Are There Any Risks Associated With Alcohol Use for Someone with a Pacemaker?

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Everybody has a natural pacemaker that sends signals throughout the heart muscle telling it when to beat and how fast or slow it should be beating in conjunction with what the rest of the body is doing. Sometimes, these signals misfire and the recommended course of action is to install an artificial pacemaker. You can live a long, productive life after pacemaker surgery. The required behavioral changes following the surgery owe more to the underlying problem than to the presence of the pacemaker itself. As a result, drinking alcohol can present problems for recipients of pacemaker surgery due to the heart disease, but drinking in moderation, with the blessing of your doctor, is not out of the question.

Sleep Apnea

Two out of three people receiving pacemaker surgery suffer from sleep apnea, according to a 2007 study conducted by Dr. Patrick Levy at Grenoble University in France. Sleep apnea has been linked to an increased risk of stroke and heart attack, so the presence of a sleep disorder can be a complicating factor for those with artificial pacemakers. The depressant effects of alcohol can worsen an existing case of Obstructive Sleep Apnea, leading to longer periods of obstruction and more frequent arousals during the night. Patients with pacemakers should undergo a sleep analysis before consuming alcohol, even in moderation.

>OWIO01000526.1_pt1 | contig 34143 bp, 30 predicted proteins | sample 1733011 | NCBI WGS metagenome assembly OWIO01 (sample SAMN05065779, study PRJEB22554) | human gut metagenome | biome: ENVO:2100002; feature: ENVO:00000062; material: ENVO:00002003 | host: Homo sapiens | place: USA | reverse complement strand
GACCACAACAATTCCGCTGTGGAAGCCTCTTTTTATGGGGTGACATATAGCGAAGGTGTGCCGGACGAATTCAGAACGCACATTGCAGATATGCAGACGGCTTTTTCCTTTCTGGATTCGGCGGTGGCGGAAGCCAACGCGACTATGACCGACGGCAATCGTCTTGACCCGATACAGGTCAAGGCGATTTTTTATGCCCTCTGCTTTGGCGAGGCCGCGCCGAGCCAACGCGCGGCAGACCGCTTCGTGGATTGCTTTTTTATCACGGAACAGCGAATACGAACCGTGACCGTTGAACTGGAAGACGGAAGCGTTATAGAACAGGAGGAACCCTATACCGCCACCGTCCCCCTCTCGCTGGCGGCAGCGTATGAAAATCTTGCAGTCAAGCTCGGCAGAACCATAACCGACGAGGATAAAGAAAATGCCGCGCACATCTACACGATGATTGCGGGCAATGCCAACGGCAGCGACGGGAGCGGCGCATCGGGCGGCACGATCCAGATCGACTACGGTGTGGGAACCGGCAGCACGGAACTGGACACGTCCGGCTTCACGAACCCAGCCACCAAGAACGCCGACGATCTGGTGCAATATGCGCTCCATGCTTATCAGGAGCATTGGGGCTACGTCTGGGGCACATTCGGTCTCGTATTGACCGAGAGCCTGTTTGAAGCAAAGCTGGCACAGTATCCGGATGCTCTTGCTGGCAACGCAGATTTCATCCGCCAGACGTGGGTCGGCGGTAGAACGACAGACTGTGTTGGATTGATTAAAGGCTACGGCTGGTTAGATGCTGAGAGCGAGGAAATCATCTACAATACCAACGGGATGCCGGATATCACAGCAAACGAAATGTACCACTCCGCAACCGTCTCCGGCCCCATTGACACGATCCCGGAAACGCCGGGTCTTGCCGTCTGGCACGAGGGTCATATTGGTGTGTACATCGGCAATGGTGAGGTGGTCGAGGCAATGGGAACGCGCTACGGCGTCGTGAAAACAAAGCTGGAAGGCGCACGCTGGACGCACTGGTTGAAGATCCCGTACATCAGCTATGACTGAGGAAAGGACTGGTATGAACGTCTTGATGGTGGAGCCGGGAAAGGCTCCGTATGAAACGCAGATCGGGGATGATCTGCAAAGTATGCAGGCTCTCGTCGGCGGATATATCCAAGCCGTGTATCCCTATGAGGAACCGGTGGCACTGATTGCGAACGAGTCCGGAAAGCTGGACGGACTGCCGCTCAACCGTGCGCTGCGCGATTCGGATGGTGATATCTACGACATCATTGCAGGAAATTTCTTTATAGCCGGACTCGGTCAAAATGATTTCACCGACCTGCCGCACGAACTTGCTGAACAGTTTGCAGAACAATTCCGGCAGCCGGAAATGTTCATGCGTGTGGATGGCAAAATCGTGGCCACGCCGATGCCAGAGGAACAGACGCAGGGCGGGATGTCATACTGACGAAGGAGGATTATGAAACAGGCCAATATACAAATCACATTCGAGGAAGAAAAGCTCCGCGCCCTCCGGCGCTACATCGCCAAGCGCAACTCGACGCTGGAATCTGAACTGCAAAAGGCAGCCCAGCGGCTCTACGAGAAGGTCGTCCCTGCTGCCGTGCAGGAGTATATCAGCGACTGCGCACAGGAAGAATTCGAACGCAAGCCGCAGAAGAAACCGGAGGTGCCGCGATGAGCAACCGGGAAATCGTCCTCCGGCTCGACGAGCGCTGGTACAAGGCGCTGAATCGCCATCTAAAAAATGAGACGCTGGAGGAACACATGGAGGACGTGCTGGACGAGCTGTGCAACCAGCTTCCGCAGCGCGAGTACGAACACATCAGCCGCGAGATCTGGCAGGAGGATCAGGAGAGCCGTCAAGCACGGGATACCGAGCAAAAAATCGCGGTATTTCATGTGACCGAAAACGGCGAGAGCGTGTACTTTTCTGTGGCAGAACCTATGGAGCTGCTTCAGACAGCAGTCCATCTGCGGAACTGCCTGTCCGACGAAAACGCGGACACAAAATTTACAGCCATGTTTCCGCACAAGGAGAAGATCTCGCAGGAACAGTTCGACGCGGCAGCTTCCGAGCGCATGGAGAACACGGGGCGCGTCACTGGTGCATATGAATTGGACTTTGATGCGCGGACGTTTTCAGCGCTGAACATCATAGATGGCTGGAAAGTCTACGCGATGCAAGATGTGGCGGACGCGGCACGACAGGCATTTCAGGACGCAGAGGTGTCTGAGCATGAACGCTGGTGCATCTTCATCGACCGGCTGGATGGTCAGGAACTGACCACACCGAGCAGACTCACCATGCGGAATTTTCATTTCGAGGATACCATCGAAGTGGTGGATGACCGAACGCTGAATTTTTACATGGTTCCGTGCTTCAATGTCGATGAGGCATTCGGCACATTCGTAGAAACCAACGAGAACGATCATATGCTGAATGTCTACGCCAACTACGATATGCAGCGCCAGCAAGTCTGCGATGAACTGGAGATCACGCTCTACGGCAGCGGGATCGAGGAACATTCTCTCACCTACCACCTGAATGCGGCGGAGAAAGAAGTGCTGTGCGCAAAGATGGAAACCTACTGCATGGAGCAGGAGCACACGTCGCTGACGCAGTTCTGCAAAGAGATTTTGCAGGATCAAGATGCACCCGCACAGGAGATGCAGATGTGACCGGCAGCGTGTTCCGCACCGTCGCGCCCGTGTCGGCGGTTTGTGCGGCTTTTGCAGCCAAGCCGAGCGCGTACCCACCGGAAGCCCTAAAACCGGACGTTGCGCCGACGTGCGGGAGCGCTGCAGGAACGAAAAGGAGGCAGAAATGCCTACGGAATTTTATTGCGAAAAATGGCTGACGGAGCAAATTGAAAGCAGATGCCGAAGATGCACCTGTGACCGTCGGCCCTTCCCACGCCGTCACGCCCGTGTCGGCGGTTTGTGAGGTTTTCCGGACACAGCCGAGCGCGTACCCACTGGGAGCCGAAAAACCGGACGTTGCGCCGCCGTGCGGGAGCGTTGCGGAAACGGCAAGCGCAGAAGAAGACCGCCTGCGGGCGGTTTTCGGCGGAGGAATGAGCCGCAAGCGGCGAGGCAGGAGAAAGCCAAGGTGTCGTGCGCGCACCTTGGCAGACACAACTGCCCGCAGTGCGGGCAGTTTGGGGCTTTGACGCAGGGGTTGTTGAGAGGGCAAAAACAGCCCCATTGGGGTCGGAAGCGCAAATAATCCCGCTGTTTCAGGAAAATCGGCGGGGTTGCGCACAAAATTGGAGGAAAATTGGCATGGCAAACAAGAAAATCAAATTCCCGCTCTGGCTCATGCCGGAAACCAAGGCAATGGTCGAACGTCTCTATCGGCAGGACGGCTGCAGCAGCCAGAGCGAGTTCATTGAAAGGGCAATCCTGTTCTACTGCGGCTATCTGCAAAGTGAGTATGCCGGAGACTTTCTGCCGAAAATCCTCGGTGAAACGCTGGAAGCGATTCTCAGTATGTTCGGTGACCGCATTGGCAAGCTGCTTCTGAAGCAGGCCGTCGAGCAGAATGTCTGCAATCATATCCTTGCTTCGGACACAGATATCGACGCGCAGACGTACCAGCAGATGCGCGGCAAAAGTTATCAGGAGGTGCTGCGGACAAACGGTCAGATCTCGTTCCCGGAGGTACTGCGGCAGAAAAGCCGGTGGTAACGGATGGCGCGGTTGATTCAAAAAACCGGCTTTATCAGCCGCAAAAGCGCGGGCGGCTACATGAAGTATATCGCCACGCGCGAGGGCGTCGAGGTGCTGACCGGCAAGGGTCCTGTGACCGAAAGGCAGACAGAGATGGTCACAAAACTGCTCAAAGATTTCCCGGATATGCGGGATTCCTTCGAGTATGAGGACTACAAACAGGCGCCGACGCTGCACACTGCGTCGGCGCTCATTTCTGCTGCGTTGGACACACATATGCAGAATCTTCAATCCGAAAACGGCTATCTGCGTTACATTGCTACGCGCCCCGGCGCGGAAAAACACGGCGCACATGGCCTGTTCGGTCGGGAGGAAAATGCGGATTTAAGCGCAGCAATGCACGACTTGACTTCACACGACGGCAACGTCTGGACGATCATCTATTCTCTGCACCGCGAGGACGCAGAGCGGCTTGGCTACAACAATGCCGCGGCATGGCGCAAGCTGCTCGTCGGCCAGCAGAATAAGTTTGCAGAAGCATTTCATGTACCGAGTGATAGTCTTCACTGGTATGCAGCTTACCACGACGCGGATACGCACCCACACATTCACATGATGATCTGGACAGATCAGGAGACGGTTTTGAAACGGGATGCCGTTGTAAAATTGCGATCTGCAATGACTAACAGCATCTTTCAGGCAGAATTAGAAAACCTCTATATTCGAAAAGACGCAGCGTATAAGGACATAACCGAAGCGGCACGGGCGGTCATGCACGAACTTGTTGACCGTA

Drug Interactions

There is a wide array of medications prescribed for the various heart diseases, so any pacemaker recipient should consult his doctor specifically about possible drug interactions with alcohol. Some possible contraindications include nitroglycerine, reserpine and propranolol. Alcohol use in moderation can reduce the therapeutic effect of these and other common heart medications, and chronic use increases blood pressure while simultaneously impairing the effect of important blood-pressure reducing medications.

Alcohol Abuse

Excessive alcohol use leads to elevated levels of triglycerides or stored fat in the blood as well as an increase in blood pressure, according to the American Heart Association. Alcohol abuse is also linked to increased incidence of cardiomyopathy, cardiac arrhythmia and sudden cardiac arrest. Given these risk factors, alcohol intake in patients with artificial pacemakers should be carefully modulated. Some patients fitted with a pacemaker due to an underlying cardiac arrhythmia might be better abstaining entirely, though on a case-by-case basis, a doctor may still allow low-level intake.

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